Abstract This work puts presents an all-inclusive state of the art bibliographical review of all categories of electrified transportation (xEVs) standards, issued by the most important standardization organizations. Firstly, the current status for the standards by major organizations is presented followed by the graphical representation of the number of standards issued. The review then takes into consideration the interpretation of the xEVs standards developed by all the major standardization organizations across the globe. The standards are differentiated categorically to deliver a coherent view of the current status followed by the explanation of the core of these standards. The ISO, IEC, SAE, IEEE, UL, ESO, NTCAS, JARI, JIS and ARAI electrified transportation vehicles xEV Standards from USA, Europe, Japan, China and India were evaluated. A total approximated of 283 standards in the area have been issued.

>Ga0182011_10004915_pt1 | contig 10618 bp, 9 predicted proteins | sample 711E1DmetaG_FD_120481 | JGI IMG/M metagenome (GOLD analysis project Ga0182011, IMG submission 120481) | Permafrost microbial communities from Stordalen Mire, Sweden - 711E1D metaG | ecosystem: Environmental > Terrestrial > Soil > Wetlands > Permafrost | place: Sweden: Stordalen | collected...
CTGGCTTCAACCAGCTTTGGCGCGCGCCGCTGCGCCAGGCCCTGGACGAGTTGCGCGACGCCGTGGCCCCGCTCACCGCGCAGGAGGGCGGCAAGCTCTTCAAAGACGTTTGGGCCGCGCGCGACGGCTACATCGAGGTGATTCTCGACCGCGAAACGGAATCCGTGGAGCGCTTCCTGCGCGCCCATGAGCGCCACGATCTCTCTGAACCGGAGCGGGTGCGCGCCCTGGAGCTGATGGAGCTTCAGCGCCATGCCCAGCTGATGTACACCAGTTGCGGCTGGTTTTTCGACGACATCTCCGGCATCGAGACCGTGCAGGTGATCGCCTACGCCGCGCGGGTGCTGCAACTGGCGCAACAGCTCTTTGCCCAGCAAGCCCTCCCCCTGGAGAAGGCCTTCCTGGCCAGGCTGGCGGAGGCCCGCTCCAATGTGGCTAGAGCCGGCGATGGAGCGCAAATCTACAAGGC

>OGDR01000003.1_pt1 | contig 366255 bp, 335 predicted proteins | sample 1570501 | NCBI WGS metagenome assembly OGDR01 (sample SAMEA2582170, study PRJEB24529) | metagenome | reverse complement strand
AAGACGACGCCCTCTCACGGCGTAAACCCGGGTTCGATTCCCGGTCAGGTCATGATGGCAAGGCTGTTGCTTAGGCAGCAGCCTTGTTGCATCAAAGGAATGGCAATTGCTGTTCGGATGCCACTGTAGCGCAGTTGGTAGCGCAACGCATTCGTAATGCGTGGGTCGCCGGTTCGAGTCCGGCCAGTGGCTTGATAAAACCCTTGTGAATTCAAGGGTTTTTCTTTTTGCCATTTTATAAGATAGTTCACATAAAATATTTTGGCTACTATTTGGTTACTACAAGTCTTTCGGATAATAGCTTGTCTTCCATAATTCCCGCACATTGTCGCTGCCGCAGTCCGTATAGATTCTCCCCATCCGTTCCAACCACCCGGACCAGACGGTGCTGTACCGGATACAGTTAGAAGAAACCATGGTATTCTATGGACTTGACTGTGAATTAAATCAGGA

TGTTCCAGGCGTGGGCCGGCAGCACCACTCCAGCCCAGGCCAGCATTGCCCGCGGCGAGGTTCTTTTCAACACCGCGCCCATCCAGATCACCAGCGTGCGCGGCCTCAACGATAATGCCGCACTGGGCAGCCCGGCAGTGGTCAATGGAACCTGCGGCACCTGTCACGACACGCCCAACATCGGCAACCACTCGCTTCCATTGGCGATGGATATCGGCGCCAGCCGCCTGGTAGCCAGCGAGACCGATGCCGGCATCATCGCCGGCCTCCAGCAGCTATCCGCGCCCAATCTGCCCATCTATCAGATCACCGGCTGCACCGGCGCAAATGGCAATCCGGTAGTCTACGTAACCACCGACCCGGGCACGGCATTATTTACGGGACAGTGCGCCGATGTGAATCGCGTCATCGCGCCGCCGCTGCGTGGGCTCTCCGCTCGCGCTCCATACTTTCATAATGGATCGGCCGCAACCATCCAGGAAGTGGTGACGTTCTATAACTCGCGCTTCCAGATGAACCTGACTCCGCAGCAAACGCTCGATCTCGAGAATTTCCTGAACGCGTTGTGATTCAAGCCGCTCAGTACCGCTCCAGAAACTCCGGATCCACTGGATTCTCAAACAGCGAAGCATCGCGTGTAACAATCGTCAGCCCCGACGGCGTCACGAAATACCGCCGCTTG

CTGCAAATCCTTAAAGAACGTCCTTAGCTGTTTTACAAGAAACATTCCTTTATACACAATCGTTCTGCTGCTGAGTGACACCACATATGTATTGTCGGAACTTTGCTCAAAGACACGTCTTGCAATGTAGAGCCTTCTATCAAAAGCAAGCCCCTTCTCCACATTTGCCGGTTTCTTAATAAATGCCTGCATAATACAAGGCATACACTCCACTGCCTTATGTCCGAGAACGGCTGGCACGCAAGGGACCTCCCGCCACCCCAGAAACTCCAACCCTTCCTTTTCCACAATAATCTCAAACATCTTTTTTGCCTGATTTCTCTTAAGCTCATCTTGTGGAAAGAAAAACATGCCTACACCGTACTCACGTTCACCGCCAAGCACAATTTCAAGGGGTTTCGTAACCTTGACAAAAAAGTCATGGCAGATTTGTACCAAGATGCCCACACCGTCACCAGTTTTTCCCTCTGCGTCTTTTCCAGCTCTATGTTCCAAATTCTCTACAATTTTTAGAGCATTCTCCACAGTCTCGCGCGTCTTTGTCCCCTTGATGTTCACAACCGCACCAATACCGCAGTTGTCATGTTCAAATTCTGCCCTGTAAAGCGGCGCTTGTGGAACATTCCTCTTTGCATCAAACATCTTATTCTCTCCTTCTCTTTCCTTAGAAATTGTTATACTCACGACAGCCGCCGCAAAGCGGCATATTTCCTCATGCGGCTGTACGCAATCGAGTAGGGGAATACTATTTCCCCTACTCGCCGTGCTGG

There is a need for sensors that respond to chemical and physical properties of engine oil. In response to this need, an experimental design of an engine-mounted, capacitive sensor has been developed to monitor changes in the dielectric constant of the engine oil. The sensing element is a small, air-gap capacitor that is mounted in a spacer ring that fits between the oil filter and the engine block. Embedded in the same spacer ring is the associated circuitry. Experiments have been carried out with experimental capacitive oil sensors mounted on engines using a typical fully-formulated, factory-fill oil. The oil dielectric constant initially decreases and is less than the starting value while the anti-oxidant additives are active. After about 1600 km, the antioxidant additives become sufficiently depleted to allow oxidation products to accumulate and for the oil dielectric constant to increase at a steady rate of about 1% per 1000 km.